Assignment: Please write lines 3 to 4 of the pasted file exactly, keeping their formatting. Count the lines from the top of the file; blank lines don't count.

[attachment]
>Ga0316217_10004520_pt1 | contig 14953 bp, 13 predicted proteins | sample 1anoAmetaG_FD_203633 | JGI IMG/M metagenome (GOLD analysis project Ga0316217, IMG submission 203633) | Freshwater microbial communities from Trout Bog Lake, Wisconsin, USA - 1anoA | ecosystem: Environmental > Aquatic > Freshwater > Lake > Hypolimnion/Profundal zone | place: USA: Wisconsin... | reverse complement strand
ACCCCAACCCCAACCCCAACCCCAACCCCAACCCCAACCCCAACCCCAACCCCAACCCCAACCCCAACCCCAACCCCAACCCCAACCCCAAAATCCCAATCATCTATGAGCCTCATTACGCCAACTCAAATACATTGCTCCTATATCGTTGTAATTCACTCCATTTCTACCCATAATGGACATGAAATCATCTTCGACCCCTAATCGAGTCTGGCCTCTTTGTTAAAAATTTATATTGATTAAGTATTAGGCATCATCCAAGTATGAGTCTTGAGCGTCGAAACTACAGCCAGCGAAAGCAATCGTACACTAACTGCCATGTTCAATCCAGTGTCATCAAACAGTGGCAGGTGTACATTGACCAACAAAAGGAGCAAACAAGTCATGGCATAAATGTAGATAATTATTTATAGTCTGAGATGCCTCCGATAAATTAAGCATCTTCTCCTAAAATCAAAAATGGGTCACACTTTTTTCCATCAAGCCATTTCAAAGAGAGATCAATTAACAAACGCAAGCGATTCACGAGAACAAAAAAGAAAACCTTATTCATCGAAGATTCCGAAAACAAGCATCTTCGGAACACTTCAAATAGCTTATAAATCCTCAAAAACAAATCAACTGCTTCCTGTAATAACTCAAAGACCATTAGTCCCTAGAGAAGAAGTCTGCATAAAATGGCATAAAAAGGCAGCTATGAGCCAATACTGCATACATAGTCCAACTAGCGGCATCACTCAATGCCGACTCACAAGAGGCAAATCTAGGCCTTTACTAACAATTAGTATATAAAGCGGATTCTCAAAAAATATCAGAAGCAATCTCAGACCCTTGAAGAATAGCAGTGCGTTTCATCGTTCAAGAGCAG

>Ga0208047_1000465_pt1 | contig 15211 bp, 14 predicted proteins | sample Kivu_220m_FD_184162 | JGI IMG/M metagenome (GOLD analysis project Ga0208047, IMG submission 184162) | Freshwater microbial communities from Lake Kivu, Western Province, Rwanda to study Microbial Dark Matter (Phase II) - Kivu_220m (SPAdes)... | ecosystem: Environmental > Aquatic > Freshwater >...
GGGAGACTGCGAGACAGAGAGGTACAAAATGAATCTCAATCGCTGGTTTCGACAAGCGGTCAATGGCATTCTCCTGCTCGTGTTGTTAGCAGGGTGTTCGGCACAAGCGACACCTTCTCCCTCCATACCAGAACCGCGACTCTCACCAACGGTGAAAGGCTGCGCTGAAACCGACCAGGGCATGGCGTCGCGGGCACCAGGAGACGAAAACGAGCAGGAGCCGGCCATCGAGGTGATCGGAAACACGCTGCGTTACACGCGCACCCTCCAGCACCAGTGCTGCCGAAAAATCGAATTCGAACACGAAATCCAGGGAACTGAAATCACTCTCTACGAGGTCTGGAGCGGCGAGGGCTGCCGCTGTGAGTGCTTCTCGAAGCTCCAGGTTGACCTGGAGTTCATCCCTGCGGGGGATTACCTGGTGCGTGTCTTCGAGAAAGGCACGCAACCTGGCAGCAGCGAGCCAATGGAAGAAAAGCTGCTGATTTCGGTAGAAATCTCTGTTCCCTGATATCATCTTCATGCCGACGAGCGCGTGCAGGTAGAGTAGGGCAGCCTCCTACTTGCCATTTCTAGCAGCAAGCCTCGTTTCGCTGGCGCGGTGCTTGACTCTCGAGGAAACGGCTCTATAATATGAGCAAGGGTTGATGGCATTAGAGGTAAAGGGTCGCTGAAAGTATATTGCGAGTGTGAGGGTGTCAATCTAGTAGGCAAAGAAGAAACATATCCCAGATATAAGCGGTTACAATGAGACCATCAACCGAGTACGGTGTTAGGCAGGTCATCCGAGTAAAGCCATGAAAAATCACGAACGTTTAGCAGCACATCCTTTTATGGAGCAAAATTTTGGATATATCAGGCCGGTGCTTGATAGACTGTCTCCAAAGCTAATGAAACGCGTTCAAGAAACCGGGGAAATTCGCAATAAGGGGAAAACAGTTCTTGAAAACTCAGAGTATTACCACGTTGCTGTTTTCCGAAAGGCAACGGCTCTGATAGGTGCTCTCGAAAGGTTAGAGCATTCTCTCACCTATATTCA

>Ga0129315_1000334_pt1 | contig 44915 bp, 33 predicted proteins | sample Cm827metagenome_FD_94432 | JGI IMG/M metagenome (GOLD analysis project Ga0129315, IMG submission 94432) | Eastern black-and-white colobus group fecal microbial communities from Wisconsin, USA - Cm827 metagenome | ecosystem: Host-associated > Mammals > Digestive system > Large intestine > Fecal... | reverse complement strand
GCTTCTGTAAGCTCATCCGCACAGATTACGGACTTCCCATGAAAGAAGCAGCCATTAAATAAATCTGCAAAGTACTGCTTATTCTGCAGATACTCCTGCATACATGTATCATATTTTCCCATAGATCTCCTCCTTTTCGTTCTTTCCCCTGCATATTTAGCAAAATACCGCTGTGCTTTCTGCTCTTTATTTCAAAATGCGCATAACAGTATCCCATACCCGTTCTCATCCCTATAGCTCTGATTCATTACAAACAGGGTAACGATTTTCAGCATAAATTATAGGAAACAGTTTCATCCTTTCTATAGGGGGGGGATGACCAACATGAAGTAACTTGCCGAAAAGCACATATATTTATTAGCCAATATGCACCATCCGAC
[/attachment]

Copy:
>Ga0208047_1000465_pt1 | contig 15211 bp, 14 predicted proteins | sample Kivu_220m_FD_184162 | JGI IMG/M metagenome (GOLD analysis project Ga0208047, IMG submission 184162) | Freshwater microbial communities from Lake Kivu, Western Province, Rwanda to study Microbial Dark Matter (Phase II) - Kivu_220m (SPAdes)... | ecosystem: Environmental > Aquatic > Freshwater >...
GGGAGACTGCGAGACAGAGAGGTACAAAATGAATCTCAATCGCTGGTTTCGACAAGCGGTCAATGGCATTCTCCTGCTCGTGTTGTTAGCAGGGTGTTCGGCACAAGCGACACCTTCTCCCTCCATACCAGAACCGCGACTCTCACCAACGGTGAAAGGCTGCGCTGAAACCGACCAGGGCATGGCGTCGCGGGCACCAGGAGACGAAAACGAGCAGGAGCCGGCCATCGAGGTGATCGGAAACACGCTGCGTTACACGCGCACCCTCCAGCACCAGTGCTGCCGAAAAATCGAATTCGAACACGAAATCCAGGGAACTGAAATCACTCTCTACGAGGTCTGGAGCGGCGAGGGCTGCCGCTGTGAGTGCTTCTCGAAGCTCCAGGTTGACCTGGAGTTCATCCCTGCGGGGGATTACCTGGTGCGTGTCTTCGAGAAAGGCACGCAACCTGGCAGCAGCGAGCCAATGGAAGAAAAGCTGCTGATTTCGGTAGAAATCTCTGTTCCCTGATATCATCTTCATGCCGACGAGCGCGTGCAGGTAGAGTAGGGCAGCCTCCTACTTGCCATTTCTAGCAGCAAGCCTCGTTTCGCTGGCGCGGTGCTTGACTCTCGAGGAAACGGCTCTATAATATGAGCAAGGGTTGATGGCATTAGAGGTAAAGGGTCGCTGAAAGTATATTGCGAGTGTGAGGGTGTCAATCTAGTAGGCAAAGAAGAAACATATCCCAGATATAAGCGGTTACAATGAGACCATCAACCGAGTACGGTGTTAGGCAGGTCATCCGAGTAAAGCCATGAAAAATCACGAACGTTTAGCAGCACATCCTTTTATGGAGCAAAATTTTGGATATATCAGGCCGGTGCTTGATAGACTGTCTCCAAAGCTAATGAAACGCGTTCAAGAAACCGGGGAAATTCGCAATAAGGGGAAAACAGTTCTTGAAAACTCAGAGTATTACCACGTTGCTGTTTTCCGAAAGGCAACGGCTCTGATAGGTGCTCTCGAAAGGTTAGAGCATTCTCTCACCTATATTCA